Supercharging CSR

I have genuinely cut social events short so that I can get home in time to catch Planet Earth II.

I think it’s brilliant. For a full hour, nothing can distract me. I have no interest in my Instagram feed, the Whatsapp conversation can wait and if my housemate tries to make any sort of conversation, she will receive a disapproving shake of the head. It’s simply fascinating to learn about the world that we live in and mind blowing that we are actively destroying it as we go about our everyday lives.

According to the Living Planet Report, if we all had the same carbon footprint to that of the average US citizen, we would need 3.9 planet Earths to make the world sustainable. And yes, we don’t all have this carbon footprint at present but we do have a rapidly growing population (expected to reach the 9 billion mark by 2050) and action needs to be taken if we want our home to survive.

I know you know this, but what are you doing about it?

Companies are really beginning to step up. CSR (Corporate Social Responsibility) has been around for years but consumers need more than the occasional donation to a local charity.

With 23% of consumers saying that they consider whether a product has been made from recycled materials before making a purchase, there is a demand for brands to really ingrain ethical practice and environmental awareness into their core values.

Unethical behaviour grabs people’s attention. We’ve learned all about cheap labour, poor working conditions, scandalous levels of food waste and over-packaged and unrecyclable goods and the reason it grabs our attention is because we care!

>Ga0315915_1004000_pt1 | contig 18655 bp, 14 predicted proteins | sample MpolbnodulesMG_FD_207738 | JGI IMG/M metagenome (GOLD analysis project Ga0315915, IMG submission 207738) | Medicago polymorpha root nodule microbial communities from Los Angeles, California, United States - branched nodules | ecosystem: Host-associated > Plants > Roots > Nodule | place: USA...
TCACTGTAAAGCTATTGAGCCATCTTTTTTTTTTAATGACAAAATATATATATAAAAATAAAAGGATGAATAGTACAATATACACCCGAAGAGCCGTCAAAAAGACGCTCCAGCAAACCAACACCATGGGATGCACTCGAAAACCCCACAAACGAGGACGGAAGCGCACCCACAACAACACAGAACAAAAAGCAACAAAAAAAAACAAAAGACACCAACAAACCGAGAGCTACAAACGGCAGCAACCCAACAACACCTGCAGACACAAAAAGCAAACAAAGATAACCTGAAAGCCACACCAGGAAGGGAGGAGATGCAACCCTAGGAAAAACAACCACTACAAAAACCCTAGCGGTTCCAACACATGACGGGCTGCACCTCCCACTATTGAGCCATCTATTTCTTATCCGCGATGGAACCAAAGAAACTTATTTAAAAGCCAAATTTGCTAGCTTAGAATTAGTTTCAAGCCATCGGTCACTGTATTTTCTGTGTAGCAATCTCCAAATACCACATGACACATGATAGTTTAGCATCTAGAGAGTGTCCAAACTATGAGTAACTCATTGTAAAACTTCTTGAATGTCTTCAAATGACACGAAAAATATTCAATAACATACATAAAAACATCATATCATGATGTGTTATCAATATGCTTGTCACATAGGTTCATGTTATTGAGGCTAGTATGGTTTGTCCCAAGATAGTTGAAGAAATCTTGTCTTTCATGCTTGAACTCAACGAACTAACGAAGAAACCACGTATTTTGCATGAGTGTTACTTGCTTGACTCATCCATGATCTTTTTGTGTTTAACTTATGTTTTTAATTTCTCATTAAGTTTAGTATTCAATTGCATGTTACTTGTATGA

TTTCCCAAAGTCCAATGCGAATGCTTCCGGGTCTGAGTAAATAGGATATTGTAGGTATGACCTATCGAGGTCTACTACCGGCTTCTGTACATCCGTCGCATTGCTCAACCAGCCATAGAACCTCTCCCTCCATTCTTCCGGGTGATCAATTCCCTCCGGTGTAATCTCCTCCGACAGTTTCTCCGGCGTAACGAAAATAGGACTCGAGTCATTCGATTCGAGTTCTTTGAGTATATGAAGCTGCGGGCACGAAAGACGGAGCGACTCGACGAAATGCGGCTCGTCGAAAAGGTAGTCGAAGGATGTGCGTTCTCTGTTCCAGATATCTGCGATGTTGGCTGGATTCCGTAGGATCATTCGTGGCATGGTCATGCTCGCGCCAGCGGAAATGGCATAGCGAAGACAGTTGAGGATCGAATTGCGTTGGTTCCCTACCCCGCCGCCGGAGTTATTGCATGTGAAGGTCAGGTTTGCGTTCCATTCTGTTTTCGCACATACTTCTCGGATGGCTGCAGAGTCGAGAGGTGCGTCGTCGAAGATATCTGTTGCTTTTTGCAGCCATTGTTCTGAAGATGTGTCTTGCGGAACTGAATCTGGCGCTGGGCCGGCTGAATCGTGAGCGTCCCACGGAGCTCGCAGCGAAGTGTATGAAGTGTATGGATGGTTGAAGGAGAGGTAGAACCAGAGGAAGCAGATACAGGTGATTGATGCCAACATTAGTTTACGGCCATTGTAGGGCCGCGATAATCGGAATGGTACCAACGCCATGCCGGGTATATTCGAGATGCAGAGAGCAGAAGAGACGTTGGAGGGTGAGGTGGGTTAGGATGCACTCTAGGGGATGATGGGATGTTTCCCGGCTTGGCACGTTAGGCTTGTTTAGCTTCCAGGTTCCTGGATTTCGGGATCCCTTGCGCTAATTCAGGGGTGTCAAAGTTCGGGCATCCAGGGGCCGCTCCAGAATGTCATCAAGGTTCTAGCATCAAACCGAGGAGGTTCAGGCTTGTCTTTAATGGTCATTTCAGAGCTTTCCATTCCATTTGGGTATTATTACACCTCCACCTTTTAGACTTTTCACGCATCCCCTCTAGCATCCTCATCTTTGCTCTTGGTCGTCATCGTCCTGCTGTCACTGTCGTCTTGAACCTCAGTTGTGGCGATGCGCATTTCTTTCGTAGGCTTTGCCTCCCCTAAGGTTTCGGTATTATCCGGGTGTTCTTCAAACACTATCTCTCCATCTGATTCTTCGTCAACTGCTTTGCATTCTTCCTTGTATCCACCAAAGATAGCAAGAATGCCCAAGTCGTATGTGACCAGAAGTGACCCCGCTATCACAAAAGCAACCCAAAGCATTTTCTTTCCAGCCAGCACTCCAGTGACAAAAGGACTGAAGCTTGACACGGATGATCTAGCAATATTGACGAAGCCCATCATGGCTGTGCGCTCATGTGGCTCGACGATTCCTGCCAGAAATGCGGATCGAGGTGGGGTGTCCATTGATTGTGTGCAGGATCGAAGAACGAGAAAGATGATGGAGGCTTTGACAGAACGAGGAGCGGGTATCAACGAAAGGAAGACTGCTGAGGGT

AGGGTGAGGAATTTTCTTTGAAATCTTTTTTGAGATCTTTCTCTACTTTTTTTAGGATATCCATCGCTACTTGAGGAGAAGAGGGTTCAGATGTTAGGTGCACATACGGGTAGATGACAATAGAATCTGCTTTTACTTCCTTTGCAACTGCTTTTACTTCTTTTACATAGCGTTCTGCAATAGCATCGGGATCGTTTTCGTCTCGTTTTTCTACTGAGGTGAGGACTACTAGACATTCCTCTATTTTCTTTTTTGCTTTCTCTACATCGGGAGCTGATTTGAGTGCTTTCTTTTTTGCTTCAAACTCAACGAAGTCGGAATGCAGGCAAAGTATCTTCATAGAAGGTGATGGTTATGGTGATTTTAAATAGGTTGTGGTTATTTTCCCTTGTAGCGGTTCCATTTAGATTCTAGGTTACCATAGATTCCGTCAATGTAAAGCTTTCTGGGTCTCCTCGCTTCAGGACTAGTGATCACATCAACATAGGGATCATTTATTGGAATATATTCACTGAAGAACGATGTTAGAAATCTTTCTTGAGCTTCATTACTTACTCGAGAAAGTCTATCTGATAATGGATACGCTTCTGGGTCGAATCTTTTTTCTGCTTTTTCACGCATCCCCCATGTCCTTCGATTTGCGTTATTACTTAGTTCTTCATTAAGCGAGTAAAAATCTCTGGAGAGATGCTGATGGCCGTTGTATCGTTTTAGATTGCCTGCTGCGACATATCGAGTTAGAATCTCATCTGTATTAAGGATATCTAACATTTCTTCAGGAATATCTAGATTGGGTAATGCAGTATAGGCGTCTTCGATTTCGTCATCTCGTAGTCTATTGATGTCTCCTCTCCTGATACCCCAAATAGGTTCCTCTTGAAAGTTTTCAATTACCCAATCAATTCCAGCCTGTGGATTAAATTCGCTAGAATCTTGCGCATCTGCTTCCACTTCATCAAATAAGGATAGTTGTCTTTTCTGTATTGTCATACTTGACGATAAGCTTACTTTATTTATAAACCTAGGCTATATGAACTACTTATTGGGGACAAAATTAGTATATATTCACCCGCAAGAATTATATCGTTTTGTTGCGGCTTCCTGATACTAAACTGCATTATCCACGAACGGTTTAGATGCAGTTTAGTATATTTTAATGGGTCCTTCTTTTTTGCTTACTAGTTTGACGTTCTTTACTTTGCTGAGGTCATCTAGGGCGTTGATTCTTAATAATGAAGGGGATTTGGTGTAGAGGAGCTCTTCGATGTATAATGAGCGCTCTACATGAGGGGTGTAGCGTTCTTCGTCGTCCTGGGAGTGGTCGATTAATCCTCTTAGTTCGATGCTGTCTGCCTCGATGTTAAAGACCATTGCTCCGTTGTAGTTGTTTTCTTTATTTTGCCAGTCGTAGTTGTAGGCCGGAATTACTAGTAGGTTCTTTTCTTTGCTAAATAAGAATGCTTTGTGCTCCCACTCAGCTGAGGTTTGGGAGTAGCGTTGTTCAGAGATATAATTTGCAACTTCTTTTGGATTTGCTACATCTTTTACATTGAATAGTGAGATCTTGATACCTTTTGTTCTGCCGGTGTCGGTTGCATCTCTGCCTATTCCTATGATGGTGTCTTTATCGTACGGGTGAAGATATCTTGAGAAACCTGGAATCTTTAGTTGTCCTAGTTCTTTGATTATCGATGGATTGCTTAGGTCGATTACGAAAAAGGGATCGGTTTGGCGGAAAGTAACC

According to Mintel, 51% of consumers agree that people should boycott companies that act unethically so it’s no surprise that we’re seeing brands do what they can to try and improve.

The food and beverage industry have seen a lot of change. Reducing the amount of food waste is a top concern, with Mintel reporting that 46% of UK consumers would like more information from the government/ council on how they can reduce food waste. This has sparked the set-up of a whole host of new initiatives created to cut down on food waste…

The Too Good to Go app is launching in major cities in the UK where restaurants that have extra food going to waste will sell them for a fraction of their full price rather than throwing them away. And earlier this year, supermarket Asda sold vegetable boxes which contain misshapen vegetables for £3.50, approximately 30% cheaper than their standard value. The examples are endless, but it’s not all about food waste.

More specifically Costa Coffee recently announced their new scheme that allows customers to recycle their takeaway cups in-store. And not just their own cups, but the cups of competitor chains too. As Starbucks trialled entirely recyclable coffee cups in a bid to reduce the amount which are accumulating in landfills, it is a welcomed shift that makes it as easy as possible for consumers to be green and a trend we are likely to see much more of in the future.

So, what does this mean for brands? We can see there is burgeoning support across sectors for better social and environmental practice, meaning brands have potential to leverage some of this support for themselves (and gain favourability) if they follow suit. By communicating their cause and helping consumers make small changes, brands can help themselves at the same time as they help the planet. It’s a win-win!



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